Madison County voters will vote on three tax-related referendums this fall, two of which are newly-added “advisory” votes aimed at Springfield.
The Madison County Board voted Wednesday to put two more advisory referendums on the November ballot, which Board Chairman Alan Dunstan said were proposed as “real property tax reform.” He said reducing the property tax burden in Illinois means adequately addressing education funding from the state, eliminating unfunded mandates imposed on local government and school districts, and controlling costs.
“The Illinois Constitution requires the state provide for the primary funding for public education,” Dunstan said. “The state does not meet this obligation, only providing 28 percent, forcing school districts to rely on property taxes to pay for public education.”
The largest percentage of the average property tax bill goes to public schools, Dunstan said, and so the biggest impact on the average homeowner’s bill comes from schools.
The first referendum added to the ballot calls for the state to address state funding support for education, allowing a permanent reduction in property taxes. The second addresses property tax increase notices: at the moment, taxing bodies are only required to put a legal ad in a newspaper when they intend to increase taxes by more than 5 percent. Dunstan said he believes taxpayers should be directly notified by mail at least 30 days in advance of the hearing. “This will help assure taxpayers have a voice in their government,” Dunstan said.
Madison County voters also will be deciding on a 5-cent property tax decrease in the county’s maximum tax rate, which Dunstan opposes and which is supported by his opponent for chairman, Republican Kurt Prenzler. Proponents of the reduction say it eliminates excess funds the county does not need; opponents say it will require cuts in law enforcement while only saving the owner of a $100,000 home $6 a year.
Dunstan said that Madison County is “leading by example” by reducing the county’s portion of property taxes each year. “We have a balanced budget and operate within our means, unlike the state and federal governments,” he said. “The county is 100 percent debt free and in a strong financial position. … As chairman, I am very proud of what has been accomplished in Madison County.”
But Dunstan said keeping property taxes low means it is “absolutely essential” that the state fulfills its constitutional obligation to schools, which he said would provide significant property tax relief.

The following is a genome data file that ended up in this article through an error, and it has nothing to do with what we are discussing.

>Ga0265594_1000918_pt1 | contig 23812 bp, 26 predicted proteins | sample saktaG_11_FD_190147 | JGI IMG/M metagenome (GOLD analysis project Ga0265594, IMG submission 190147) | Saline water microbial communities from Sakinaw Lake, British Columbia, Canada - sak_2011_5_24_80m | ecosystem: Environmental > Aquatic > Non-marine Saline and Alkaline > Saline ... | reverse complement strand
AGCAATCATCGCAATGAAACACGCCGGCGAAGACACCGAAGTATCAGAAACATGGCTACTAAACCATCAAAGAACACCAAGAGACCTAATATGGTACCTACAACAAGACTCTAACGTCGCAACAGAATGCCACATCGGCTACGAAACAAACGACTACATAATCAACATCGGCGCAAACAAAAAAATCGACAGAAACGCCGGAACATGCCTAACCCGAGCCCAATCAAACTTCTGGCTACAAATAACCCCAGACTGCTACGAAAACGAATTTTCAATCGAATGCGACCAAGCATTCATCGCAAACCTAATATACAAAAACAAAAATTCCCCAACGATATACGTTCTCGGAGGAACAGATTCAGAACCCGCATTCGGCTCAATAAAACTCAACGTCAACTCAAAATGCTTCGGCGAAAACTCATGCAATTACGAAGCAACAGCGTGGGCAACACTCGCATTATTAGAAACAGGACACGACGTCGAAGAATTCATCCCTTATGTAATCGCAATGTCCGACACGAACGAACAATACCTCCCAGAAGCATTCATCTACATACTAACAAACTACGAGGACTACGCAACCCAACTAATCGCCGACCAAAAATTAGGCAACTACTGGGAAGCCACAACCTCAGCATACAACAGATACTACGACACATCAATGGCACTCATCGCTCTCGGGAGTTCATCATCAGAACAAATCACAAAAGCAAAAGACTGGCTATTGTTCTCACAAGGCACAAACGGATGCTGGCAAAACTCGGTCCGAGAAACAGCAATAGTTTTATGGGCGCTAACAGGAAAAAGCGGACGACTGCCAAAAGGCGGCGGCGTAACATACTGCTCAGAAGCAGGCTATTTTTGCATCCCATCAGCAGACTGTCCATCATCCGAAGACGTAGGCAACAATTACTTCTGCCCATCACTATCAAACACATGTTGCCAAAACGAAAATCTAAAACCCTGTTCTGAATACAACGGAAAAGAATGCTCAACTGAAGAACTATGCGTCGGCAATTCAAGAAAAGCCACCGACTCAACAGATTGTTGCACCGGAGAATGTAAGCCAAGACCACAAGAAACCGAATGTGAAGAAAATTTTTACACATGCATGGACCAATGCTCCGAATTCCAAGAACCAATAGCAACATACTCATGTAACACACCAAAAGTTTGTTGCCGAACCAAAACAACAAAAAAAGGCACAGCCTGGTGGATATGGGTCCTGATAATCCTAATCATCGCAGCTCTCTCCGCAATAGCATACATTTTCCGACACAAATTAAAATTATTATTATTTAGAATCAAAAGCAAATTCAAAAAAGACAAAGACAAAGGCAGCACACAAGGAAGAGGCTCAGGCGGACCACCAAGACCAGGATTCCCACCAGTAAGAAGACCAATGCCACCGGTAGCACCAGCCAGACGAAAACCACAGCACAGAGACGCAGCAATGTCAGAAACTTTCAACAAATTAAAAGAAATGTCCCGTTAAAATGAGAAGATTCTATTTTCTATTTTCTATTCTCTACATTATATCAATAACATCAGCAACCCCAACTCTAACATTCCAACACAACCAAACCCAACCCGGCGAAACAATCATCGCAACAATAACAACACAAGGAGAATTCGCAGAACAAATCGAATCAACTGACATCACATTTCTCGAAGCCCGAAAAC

But board member Michael Walters (R-Godfrey) said he feels that the referendum is essentially attacking the county’s state legislators. “And I feel our state legislators do a fine job,” he said. He said he feels these issues are largely state issues and the county should stay out of it. “I wish the state would take (these issues) up,” he said. But it would be better to send a letter to the legislators, not a county referendum, he said.
But Dunstan said it is a county issue because every voter tells their county representatives that they want lower property taxes, and most of the property tax bills go to the schools trying to make up for the lack of state funding. “Both Democrats and Republicans are interested in property tax reform,” he said. “But because we send out the tax bill, the county gets the blame.”
Board member Steve Adler (R-Alton) said that “property tax reform begins at home.” He said he believes it would increase taxes further to have to mail out a notice to taxpayers.
Board member Mick Madison (R-Bethalto) said he also was concerned about the cost of the mailing, but was worried that taxing bodies would just increase at 4.99 percent to avoid the mailing. “If we’re going to say that, we should put some teeth in it,” he said, suggesting that it be set at 2 percent. Dunstan said they picked 5 percent because that is the amount listed in Illinois’ Truth in Taxation laws, which require the public hearing at tax increases of 5 percent.
Judy Kuhn said that Illinois ranks far below other states, and county administrator Joe Parente said that Illinois is 49th out of 50 states for funding.
The vote to put the advisory referenda on the ballot was 22-2, with Adler and board member Lisa Ciampoli (R-Collinsville) voting no, Madison and Walters abstained and three members absent. As it is advisory only, it will have no immediate impact, but expresses the wish of the voters to public officials.
Madison said he intended to introduce his own advisory referendum regarding term limits, while other board members said they were concerned that voters might approve the advisory referendum without realizing it would not have an immediate impact.
But board member Liz Dalton (D-Collinsville) said they should give voters credit for understanding the difference between an advisory and binding referendum, and it would raise awareness on the issue of property taxes and education funding. “Some of them may not be aware that the state is not funding education as it supposed to,” she said.